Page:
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Mets morning briefing 9.13.11

9/13/2011

The Mets lost to the Washington Nationals, 3-2, on Monday night. Afterward, Terry Collins suggested the first-responder hat saga had put the players on pins and needles and affected their play.

Tuesday's news reports:

• Player rep Josh Thole said he already has asked the union to try to get guidelines in place that would allow for the first-responder hats to be worn on Sept. 11, 2012 -- no matter if the Mets are at home or on the road.

Major League Baseball disputed the allegation heavy fines would have been levied, and even players said no first-responder hats were confiscated by MLB. An authenticator from MLB collected hats from players who decided to turn those over, without any strong-arm tactics. The authenticator is there seemingly every game to document game-used items that can later be sold (for charity of profit, depending on the situation). David Wright wore a first-responder cap on the bench in-game and said it was not confiscated from him.

Jeff Wilpon was on the phone with MLB even Sunday imploring them to allow the Mets to wear the hats, but the policy was reiterated to the chief operating officer. Still, the Mets could have elected to violate the policy -- likely without consequence -- and did not. There were strong rumblings the Mets' desire to stay in MLB's good graces (for obvious reasons) was a factor. Read more in Newsday, the Post, Record, Star-Ledger and Daily News.

Jose Reyes' hitting streak ended at 14 games with an 0-for-4 performance. His average dipped to .329, two points behind now-NL batting leader Ryan Braun of Milwaukee.

Brian Costa in The Wall Street Journal looks at Reyes' career-high .372 on-base percentage, which is at least 14 points better than any other season. Writes Costa:

At the heart of Reyes' season is an almost unparalleled ability to make contact with the ball. He has connected on 90.2% of the pitches he has swung at, according to the baseball statistics site FanGraphs.com, the third-highest rate among NL hitters with at least 500 plate appearances. "There are certain guys, when they swing the bat, they hit the baseball," manager Terry Collins said. ... That has helped him cut his strikeout rate to a career-low 7%. But more importantly, it has enabled him to more fully utilize his speed. When he puts the ball in play, he has reached base 35% of the time, the ninth-highest rate in the league. Some of that may be attributable to luck, but much of it is no doubt attributable to his speed.

Read more on Reyes in the Star-Ledger.

• Yankees catching phenom Jesus Montero could have been a Met, but the Amazin's opted for a cheaper option in Tony Pena's son Francisco Pena out of the Dominican Republic that winter, while the Yankees handed Montero a $1.7 million signing bonus.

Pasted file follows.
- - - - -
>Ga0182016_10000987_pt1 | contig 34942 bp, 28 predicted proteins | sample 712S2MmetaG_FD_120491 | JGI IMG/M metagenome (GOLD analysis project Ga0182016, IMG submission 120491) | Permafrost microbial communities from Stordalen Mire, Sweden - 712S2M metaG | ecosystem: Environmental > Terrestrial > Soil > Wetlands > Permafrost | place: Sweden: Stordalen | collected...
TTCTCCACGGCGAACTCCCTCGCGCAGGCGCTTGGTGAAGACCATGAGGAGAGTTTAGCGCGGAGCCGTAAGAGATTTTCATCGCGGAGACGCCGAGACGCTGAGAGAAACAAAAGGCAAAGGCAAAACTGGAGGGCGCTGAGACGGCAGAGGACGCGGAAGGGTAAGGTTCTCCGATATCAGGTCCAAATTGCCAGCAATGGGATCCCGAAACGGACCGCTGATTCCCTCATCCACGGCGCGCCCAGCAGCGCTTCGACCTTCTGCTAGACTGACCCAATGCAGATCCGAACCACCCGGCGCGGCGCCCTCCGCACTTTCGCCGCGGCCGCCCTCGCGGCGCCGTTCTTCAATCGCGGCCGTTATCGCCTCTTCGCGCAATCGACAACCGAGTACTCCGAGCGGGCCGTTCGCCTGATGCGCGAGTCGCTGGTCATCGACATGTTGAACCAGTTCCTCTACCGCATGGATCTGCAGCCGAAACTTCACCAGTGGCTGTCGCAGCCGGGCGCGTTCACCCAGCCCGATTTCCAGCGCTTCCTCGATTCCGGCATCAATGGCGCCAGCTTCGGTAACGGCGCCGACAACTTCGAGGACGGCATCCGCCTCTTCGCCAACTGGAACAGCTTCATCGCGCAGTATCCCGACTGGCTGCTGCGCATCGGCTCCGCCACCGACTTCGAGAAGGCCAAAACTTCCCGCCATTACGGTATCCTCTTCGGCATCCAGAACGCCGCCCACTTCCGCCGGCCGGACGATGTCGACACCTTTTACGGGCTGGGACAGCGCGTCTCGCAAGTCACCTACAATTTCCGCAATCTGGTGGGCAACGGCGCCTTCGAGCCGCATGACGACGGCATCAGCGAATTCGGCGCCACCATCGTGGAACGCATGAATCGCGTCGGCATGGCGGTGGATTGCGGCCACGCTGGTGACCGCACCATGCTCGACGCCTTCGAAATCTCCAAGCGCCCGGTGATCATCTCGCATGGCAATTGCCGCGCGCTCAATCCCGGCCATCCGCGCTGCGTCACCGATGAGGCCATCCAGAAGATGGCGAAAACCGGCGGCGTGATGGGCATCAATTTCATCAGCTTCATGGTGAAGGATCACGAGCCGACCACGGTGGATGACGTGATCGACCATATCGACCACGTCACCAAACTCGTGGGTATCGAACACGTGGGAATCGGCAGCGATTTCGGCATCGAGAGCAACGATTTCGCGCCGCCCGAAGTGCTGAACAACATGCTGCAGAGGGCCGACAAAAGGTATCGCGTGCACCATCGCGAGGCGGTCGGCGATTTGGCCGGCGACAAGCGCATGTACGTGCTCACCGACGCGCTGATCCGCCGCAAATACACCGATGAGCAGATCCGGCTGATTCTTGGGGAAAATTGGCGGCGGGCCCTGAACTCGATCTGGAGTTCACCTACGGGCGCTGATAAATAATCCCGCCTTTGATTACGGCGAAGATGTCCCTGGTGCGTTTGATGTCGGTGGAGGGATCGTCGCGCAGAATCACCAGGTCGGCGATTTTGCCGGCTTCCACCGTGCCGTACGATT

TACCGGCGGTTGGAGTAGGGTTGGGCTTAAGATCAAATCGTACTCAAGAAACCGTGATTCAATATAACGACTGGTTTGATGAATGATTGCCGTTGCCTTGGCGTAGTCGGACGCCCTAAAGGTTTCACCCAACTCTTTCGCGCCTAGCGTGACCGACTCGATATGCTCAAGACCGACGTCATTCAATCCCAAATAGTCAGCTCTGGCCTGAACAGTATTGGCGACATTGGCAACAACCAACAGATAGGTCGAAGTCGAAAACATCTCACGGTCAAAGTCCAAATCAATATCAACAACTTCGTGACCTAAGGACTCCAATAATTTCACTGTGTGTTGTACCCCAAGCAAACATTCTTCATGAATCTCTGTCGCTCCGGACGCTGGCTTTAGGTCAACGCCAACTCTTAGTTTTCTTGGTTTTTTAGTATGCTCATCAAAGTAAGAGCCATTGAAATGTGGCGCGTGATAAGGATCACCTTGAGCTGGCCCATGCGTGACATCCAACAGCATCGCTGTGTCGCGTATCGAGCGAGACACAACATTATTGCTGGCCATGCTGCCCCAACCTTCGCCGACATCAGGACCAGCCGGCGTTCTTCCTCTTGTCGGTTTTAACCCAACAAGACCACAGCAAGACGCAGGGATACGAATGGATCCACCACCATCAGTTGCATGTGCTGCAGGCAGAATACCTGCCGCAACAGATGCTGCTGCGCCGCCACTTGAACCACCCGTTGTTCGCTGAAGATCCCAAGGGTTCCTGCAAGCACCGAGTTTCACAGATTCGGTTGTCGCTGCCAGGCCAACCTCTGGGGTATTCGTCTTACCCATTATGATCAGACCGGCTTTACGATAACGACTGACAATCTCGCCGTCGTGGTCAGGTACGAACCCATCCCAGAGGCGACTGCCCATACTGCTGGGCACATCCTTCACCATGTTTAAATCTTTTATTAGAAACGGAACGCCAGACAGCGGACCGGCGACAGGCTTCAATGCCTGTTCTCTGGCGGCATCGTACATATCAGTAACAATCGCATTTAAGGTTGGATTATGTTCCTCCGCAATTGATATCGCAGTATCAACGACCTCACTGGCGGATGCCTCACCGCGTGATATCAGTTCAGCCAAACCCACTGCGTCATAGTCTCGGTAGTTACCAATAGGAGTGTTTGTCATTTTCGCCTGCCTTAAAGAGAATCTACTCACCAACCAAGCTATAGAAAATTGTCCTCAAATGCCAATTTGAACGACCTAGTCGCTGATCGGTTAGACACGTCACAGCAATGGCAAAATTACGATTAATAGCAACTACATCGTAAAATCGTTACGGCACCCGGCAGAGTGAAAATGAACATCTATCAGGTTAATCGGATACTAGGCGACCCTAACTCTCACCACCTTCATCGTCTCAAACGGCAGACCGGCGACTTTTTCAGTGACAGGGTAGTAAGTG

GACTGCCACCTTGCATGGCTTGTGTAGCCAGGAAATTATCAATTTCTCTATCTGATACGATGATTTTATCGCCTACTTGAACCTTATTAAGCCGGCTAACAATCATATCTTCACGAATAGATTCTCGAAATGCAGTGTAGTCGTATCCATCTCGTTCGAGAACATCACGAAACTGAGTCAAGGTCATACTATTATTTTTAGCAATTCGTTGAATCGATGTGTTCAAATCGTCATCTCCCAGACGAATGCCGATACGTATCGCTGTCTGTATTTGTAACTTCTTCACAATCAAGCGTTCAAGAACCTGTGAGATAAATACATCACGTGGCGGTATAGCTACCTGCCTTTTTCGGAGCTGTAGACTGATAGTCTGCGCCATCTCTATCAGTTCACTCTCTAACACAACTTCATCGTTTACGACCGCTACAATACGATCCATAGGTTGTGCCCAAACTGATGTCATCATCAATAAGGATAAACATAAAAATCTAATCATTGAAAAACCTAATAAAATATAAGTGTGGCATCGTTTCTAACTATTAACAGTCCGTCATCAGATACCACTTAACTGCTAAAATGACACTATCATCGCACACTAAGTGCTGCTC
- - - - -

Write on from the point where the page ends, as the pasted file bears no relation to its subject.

David Waldstein in the Times recalls Montero trying out for Mets brass in Port St. Lucie, Fla., as a 16-year-old. Montero was trying to throw out a stealing then-Mets farmhand Carlos Gomez at second base, but jumped out too quickly, and when a bat shattered, there was a fear Montero had broken his hand. X-rays turned out negative. “A lot of pain,” Montero recalled to Waldstein about the incident. “The bat broke in pieces, and I thought I broke my hand, too. I was scared. I thought I would be out for a long time and I wanted to show everyone what I could do.”

The 21-year-old Pena, by the way, hit .223 in 95 games for Class A St. Lucie this season.

• Savannah, the lone remaining Mets minor league affiliate still alive, was one out away from a Game 1 win in the South Atlantic League playoffs. Instead, the Sand Gnats squandered two homers from University of Tennessee product Blake Forsythe and suffered a walk-off loss to Greensboro.

Chris Schwinden, despite a high innings count this season, will get starts in place of Miguel Batista as a way to gauge his readiness for a 2012 contribution. "He's had a long season, but we ultimately have to take another look at him," Collins said about Schwinden.

R.A. Dickey tossed his 10th straight quality start in the loss. It's the longest streak by a Met since Johan Santana finished the 2008 season with 14 straight. Read game recaps in Newsday and the Daily News.

Jason Bay was named National League Player of the Week. Wright received the honor the previous week. The last time the Mets earned the award consecutive weeks was in June 2006, when Reyes and Wright shared one award, then Reyes won the following week.

Andrew Keh in the Times looks at bullpen newcomers Josh Stinson and Daniel Herrera. “Terry’s put me in some decent spots, and I’ve been doing the job pretty well,” Herrera told Keh. “But it’s only been a handful of outings.”

BIRTHDAY: Former reliever Grant Roberts turns 34. He has been an assistant coach for fellow ex-Met Mackey Sasser at Wallace Community College in Dothan-Eufala, Ala.